David Bruce: The Funniest People in Sports: 250 Anecdotes — Motivation, Names


• Gymnastics coach Bela Karolyi understands how to motivate gymnasts. At his gymnastics training camp in Houston, Texas, there were three gyms. Two were tan, and one was blue. The tan gyms were for ordinary gymnasts, while the blue gym was for the elite gymnasts who compete in the National Championships, the World Championships, and the Olympics. All the young gymnasts who trained with Mr. Karolyi hoped someday to train in the blue gym.

• Figure skating coach Gustave Lussi was a master of motivation. He coached Dorothy Hamill when she was very young, and each time she learned a new jump, he rewarded her with coins. After long hours of training, young Dorothy managed to land both the double lutz and the double flip at the same practice session. She took the coins, framed them, and hung them on her wall.

• Back when figure skater Tiffany Chin was competing, she had little trouble motivating herself to practice. She figured that the choice was between not practicing and falling down in front of an audience, or practicing and not falling down in front of an audience. She strongly preferred to practice in private and not fall down in public.

• Gymnasts have different ways of motivating themselves to perform well. Olympic gold medalist Dominique Dawes writes the words “Determination,” “Dedication,” and “Dynamics” on her bathroom mirror to motivate herself before meets. These words make up what she calls her “3-D philosophy” of competition.

• Soviet gymnastics champion Ludmilla Tourischeva used to mark the days of the World Championships on her calendar — and on each day she would mark “VICTORY!”


• In 1976, the Atlanta Braves began to print each player’s nickname above his number on his uniform. Andy Messersmith wore No. 17, which was the number of the channel broadcasting the programs of WTCH, a television station owned by Ted Turner, who also owned the Braves. Because Mr. Messersmith didn’t have a nickname, Mr. Turner decided to put “Channel” above the 17 on Mr. Messersmith’s uniform. Unfortunately, the National League President didn’t like the joke, regarding it as advertising, so he forced the Braves to remove “Channel” from Mr. Messersmith’s uniform.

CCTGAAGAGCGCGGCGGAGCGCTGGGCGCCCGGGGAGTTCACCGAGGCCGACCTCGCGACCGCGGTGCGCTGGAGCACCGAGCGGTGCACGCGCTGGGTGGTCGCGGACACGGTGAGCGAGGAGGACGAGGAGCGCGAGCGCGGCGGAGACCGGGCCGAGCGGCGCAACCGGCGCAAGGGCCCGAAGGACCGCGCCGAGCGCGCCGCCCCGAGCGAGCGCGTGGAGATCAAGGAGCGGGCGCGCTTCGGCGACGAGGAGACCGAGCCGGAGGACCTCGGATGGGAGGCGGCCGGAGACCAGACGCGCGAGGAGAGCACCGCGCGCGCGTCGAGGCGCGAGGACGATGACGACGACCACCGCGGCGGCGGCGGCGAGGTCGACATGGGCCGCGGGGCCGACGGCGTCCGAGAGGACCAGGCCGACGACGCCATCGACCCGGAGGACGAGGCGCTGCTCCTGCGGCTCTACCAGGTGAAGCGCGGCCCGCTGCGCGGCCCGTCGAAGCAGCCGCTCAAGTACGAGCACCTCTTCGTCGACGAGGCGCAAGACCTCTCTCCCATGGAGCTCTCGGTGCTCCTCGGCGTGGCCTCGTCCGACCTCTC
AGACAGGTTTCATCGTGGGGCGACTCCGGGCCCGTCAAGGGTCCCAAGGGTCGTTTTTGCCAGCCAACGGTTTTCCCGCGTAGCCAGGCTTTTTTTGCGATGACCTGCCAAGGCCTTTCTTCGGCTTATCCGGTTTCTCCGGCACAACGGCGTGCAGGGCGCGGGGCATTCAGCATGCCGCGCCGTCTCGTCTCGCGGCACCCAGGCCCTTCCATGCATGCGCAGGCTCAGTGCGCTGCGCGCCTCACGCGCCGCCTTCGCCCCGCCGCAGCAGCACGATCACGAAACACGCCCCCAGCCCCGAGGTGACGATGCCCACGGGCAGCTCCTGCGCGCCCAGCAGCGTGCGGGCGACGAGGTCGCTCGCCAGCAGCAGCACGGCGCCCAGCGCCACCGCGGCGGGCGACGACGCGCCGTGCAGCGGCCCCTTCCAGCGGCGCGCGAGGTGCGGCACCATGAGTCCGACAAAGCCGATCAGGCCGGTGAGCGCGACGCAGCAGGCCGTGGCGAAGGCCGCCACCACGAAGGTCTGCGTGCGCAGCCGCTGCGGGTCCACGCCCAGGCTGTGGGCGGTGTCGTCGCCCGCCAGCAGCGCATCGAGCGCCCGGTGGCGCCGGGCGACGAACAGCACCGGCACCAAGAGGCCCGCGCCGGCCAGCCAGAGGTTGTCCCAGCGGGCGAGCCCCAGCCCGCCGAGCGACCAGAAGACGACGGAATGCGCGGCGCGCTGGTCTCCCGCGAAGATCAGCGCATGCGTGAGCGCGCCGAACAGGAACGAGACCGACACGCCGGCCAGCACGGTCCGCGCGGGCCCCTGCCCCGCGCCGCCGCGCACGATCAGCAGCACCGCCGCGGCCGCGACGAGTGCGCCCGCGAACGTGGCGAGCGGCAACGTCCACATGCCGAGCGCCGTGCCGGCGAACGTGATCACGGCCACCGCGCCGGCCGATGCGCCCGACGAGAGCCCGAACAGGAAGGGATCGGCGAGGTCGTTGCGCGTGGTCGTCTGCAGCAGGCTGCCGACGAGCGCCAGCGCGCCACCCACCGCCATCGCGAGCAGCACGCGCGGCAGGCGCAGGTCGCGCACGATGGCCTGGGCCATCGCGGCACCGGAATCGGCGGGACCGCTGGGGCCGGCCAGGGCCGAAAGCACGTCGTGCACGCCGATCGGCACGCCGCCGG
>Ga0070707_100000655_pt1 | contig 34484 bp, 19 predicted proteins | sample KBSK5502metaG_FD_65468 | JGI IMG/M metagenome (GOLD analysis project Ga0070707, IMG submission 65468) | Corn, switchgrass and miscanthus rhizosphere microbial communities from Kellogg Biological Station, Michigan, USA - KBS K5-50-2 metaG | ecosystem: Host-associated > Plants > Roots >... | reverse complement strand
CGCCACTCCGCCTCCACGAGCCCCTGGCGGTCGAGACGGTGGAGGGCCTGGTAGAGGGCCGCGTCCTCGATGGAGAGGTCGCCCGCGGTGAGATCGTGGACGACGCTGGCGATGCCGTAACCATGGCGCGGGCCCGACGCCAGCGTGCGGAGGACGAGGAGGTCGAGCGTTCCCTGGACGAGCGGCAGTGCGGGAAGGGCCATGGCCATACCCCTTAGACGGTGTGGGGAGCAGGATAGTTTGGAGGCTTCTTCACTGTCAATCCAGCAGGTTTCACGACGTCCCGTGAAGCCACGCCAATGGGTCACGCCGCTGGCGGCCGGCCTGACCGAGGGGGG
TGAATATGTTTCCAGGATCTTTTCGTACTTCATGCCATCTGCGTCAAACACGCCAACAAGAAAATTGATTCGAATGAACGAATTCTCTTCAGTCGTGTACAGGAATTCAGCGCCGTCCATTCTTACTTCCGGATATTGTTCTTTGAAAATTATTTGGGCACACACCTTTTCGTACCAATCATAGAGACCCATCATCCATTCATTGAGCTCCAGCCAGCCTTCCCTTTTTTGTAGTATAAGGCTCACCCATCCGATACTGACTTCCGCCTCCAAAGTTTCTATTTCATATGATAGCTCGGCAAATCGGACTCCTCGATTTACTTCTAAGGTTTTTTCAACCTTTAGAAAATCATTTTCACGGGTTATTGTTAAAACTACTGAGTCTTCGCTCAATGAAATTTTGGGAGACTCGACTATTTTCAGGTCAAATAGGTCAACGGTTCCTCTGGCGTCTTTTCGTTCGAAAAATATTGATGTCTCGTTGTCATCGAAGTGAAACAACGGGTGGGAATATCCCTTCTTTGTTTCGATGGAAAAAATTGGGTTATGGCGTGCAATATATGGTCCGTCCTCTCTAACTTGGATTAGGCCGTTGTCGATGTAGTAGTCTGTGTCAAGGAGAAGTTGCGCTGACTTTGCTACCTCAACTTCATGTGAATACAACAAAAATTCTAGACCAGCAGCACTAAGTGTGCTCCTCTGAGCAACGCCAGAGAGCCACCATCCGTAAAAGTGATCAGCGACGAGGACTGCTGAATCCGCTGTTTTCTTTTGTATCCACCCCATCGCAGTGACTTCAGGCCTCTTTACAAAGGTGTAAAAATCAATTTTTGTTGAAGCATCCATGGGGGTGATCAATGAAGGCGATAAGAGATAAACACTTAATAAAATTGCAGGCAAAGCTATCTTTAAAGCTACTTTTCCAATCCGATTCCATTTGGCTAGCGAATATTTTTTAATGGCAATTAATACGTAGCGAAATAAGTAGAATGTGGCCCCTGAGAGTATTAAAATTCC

• Golfer Tiger Woods’ real first name is Eldrick, which was specially chosen by his parents, Earl and Kultida Woods. His mother says that she and her husband took the first letters of their first names and put them at the beginning and end of Tiger’s real first name in order “to show that no matter what, we will always be at your side.” Where did the nickname “Tiger” come from? Tiger was given his nickname by his Vietnam War veteran father, who wished to honor a South Vietnamese soldier who had saved him from being killed by a sniper.

• Jair Lynch says that he became a successful gymnast — he is the first black gymnast to win an Olympic medal and only the second black gymnast to compete at the Games — because of his name. In Senegalese, Jair means “one who sees the light.” According to Jair Lynch, “Joe” Lynch would not have become successful.

• Ice skater Dorothy Hamill is nearsighted, and in her competitive days she wore oversized glasses to help her see well enough to do such school figures, aka compulsory figures, as a figure eight. Because of her poor eyesight, her fellow performers in the Ice Capades nicknamed her “Squint.”

• In 1996, Jaycie Phelps won Olympics gold as a member of the United States “Magnificent Seven” women’s gymnastics team at the Atlanta Games. Her parents are Jack and Cheryl Phelps, and Jaycie got her name from the initials of her parents’ first names.

• Former heavyweight champion Mike Tyson has a lisp and so, when he was growing up, other children called him “Fairy Boy.”


Copyright by Bruce D. Bruce; All Rights Reserved


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